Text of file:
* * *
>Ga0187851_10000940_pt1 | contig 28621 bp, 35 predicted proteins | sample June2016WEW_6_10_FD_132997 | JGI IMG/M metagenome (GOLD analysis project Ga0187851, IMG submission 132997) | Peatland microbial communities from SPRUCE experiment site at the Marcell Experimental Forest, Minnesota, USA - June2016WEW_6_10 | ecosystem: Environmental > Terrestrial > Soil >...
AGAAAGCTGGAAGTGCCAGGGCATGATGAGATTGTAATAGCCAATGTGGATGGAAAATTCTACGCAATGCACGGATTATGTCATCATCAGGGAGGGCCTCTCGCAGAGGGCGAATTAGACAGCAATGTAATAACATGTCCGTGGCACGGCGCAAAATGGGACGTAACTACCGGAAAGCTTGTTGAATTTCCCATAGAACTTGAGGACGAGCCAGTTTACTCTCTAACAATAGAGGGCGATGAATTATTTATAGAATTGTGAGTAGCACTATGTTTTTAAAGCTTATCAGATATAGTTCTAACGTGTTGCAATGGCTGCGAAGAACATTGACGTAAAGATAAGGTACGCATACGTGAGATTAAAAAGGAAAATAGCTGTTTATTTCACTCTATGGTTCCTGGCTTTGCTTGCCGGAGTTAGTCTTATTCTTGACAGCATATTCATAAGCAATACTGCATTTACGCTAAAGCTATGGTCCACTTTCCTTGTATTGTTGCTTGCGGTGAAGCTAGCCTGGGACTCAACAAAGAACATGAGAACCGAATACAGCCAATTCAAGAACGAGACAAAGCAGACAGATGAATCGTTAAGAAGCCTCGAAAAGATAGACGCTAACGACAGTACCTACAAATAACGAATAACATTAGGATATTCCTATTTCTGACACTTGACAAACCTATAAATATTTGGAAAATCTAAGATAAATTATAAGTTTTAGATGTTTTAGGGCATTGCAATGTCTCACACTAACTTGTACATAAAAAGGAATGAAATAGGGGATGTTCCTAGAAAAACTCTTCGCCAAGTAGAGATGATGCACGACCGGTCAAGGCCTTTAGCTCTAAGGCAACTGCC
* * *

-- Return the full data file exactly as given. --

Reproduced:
>Ga0187851_10000940_pt1 | contig 28621 bp, 35 predicted proteins | sample June2016WEW_6_10_FD_132997 | JGI IMG/M metagenome (GOLD analysis project Ga0187851, IMG submission 132997) | Peatland microbial communities from SPRUCE experiment site at the Marcell Experimental Forest, Minnesota, USA - June2016WEW_6_10 | ecosystem: Environmental > Terrestrial > Soil >...
AGAAAGCTGGAAGTGCCAGGGCATGATGAGATTGTAATAGCCAATGTGGATGGAAAATTCTACGCAATGCACGGATTATGTCATCATCAGGGAGGGCCTCTCGCAGAGGGCGAATTAGACAGCAATGTAATAACATGTCCGTGGCACGGCGCAAAATGGGACGTAACTACCGGAAAGCTTGTTGAATTTCCCATAGAACTTGAGGACGAGCCAGTTTACTCTCTAACAATAGAGGGCGATGAATTATTTATAGAATTGTGAGTAGCACTATGTTTTTAAAGCTTATCAGATATAGTTCTAACGTGTTGCAATGGCTGCGAAGAACATTGACGTAAAGATAAGGTACGCATACGTGAGATTAAAAAGGAAAATAGCTGTTTATTTCACTCTATGGTTCCTGGCTTTGCTTGCCGGAGTTAGTCTTATTCTTGACAGCATATTCATAAGCAATACTGCATTTACGCTAAAGCTATGGTCCACTTTCCTTGTATTGTTGCTTGCGGTGAAGCTAGCCTGGGACTCAACAAAGAACATGAGAACCGAATACAGCCAATTCAAGAACGAGACAAAGCAGACAGATGAATCGTTAAGAAGCCTCGAAAAGATAGACGCTAACGACAGTACCTACAAATAACGAATAACATTAGGATATTCCTATTTCTGACACTTGACAAACCTATAAATATTTGGAAAATCTAAGATAAATTATAAGTTTTAGATGTTTTAGGGCATTGCAATGTCTCACACTAACTTGTACATAAAAAGGAATGAAATAGGGGATGTTCCTAGAAAAACTCTTCGCCAAGTAGAGATGATGCACGACCGGTCAAGGCCTTTAGCTCTAAGGCAACTGCC